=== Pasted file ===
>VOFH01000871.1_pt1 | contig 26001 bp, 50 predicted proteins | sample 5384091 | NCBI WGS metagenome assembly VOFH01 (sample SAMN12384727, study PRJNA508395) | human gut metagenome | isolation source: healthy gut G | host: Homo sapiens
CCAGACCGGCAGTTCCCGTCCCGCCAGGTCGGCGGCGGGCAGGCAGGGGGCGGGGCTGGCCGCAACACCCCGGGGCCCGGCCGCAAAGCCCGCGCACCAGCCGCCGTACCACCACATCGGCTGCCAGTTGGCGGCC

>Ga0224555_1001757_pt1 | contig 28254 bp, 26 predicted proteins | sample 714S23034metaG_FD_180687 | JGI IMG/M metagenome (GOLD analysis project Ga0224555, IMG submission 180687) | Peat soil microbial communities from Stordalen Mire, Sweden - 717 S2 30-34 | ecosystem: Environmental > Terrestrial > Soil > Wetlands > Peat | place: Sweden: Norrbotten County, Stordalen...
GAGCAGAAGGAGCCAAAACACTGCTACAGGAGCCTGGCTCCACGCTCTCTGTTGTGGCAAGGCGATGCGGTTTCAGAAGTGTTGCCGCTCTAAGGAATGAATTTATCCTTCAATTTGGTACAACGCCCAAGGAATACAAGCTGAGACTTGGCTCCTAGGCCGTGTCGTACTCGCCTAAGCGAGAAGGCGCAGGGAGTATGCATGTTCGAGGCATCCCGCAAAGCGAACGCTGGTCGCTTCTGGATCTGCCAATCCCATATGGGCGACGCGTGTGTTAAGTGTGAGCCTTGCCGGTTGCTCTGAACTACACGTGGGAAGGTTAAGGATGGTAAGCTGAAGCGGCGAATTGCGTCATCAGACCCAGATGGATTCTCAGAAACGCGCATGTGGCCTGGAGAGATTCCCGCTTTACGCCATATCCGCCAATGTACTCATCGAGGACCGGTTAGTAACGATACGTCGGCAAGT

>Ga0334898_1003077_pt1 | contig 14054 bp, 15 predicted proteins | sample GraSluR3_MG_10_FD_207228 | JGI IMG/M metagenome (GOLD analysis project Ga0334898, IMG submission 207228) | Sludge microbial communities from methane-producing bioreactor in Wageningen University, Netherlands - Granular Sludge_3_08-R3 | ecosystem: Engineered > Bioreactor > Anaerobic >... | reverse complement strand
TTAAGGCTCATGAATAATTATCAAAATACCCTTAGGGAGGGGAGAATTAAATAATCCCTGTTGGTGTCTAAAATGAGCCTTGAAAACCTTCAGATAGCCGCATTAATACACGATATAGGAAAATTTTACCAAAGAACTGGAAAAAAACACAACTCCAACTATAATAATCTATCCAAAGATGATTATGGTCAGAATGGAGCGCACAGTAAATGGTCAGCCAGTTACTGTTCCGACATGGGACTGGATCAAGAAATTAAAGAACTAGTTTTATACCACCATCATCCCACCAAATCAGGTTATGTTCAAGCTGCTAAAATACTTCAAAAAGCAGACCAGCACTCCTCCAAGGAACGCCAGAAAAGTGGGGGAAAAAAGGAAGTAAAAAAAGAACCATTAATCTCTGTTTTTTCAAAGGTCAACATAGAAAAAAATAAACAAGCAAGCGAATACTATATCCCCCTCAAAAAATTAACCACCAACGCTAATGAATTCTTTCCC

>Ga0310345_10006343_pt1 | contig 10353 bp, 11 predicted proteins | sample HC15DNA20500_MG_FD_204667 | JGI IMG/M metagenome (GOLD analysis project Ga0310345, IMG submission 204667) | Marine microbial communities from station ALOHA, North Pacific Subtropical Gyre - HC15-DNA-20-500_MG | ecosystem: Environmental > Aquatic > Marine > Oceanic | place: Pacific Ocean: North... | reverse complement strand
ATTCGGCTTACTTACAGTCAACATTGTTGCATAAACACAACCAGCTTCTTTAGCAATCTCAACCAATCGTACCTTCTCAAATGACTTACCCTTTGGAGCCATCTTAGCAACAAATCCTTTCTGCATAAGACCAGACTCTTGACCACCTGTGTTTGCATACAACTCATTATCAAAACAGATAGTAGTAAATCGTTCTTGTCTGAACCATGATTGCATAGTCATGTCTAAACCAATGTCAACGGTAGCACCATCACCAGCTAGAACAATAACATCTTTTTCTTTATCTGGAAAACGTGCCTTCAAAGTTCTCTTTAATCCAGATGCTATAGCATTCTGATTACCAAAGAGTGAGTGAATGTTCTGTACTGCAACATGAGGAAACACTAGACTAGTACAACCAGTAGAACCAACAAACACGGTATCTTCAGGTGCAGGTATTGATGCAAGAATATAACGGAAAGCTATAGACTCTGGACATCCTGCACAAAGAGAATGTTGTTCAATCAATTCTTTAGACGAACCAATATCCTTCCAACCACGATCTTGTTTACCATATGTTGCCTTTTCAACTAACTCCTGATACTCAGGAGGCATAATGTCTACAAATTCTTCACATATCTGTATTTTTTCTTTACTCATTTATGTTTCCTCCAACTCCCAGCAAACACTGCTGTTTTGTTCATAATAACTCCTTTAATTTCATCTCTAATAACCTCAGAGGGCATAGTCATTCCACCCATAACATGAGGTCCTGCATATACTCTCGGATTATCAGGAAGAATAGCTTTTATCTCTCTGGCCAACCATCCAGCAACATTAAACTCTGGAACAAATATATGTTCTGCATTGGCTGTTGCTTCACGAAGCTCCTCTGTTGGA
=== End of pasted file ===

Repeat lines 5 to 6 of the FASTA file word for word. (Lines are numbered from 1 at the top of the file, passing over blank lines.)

>Ga0334898_1003077_pt1 | contig 14054 bp, 15 predicted proteins | sample GraSluR3_MG_10_FD_207228 | JGI IMG/M metagenome (GOLD analysis project Ga0334898, IMG submission 207228) | Sludge microbial communities from methane-producing bioreactor in Wageningen University, Netherlands - Granular Sludge_3_08-R3 | ecosystem: Engineered > Bioreactor > Anaerobic >... | reverse complement strand
TTAAGGCTCATGAATAATTATCAAAATACCCTTAGGGAGGGGAGAATTAAATAATCCCTGTTGGTGTCTAAAATGAGCCTTGAAAACCTTCAGATAGCCGCATTAATACACGATATAGGAAAATTTTACCAAAGAACTGGAAAAAAACACAACTCCAACTATAATAATCTATCCAAAGATGATTATGGTCAGAATGGAGCGCACAGTAAATGGTCAGCCAGTTACTGTTCCGACATGGGACTGGATCAAGAAATTAAAGAACTAGTTTTATACCACCATCATCCCACCAAATCAGGTTATGTTCAAGCTGCTAAAATACTTCAAAAAGCAGACCAGCACTCCTCCAAGGAACGCCAGAAAAGTGGGGGAAAAAAGGAAGTAAAAAAAGAACCATTAATCTCTGTTTTTTCAAAGGTCAACATAGAAAAAAATAAACAAGCAAGCGAATACTATATCCCCCTCAAAAAATTAACCACCAACGCTAATGAATTCTTTCCC